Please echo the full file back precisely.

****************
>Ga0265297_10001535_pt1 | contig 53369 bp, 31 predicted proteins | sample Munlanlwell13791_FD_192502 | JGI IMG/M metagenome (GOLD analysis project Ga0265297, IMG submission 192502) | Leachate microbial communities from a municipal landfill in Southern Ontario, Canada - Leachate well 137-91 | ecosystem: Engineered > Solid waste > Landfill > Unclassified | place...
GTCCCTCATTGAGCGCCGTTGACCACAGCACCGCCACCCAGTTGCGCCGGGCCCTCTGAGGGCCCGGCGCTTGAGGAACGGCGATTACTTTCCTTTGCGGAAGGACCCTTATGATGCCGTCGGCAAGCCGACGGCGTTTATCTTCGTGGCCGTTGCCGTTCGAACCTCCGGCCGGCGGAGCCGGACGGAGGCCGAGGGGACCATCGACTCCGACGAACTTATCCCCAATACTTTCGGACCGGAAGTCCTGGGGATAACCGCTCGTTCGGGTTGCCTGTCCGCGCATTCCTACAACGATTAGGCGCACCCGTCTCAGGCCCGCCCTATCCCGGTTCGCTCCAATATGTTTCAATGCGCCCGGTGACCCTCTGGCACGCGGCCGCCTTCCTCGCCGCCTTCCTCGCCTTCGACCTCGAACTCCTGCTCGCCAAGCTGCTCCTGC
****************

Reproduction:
>Ga0265297_10001535_pt1 | contig 53369 bp, 31 predicted proteins | sample Munlanlwell13791_FD_192502 | JGI IMG/M metagenome (GOLD analysis project Ga0265297, IMG submission 192502) | Leachate microbial communities from a municipal landfill in Southern Ontario, Canada - Leachate well 137-91 | ecosystem: Engineered > Solid waste > Landfill > Unclassified | place...
GTCCCTCATTGAGCGCCGTTGACCACAGCACCGCCACCCAGTTGCGCCGGGCCCTCTGAGGGCCCGGCGCTTGAGGAACGGCGATTACTTTCCTTTGCGGAAGGACCCTTATGATGCCGTCGGCAAGCCGACGGCGTTTATCTTCGTGGCCGTTGCCGTTCGAACCTCCGGCCGGCGGAGCCGGACGGAGGCCGAGGGGACCATCGACTCCGACGAACTTATCCCCAATACTTTCGGACCGGAAGTCCTGGGGATAACCGCTCGTTCGGGTTGCCTGTCCGCGCATTCCTACAACGATTAGGCGCACCCGTCTCAGGCCCGCCCTATCCCGGTTCGCTCCAATATGTTTCAATGCGCCCGGTGACCCTCTGGCACGCGGCCGCCTTCCTCGCCGCCTTCCTCGCCTTCGACCTCGAACTCCTGCTCGCCAAGCTGCTCCTGC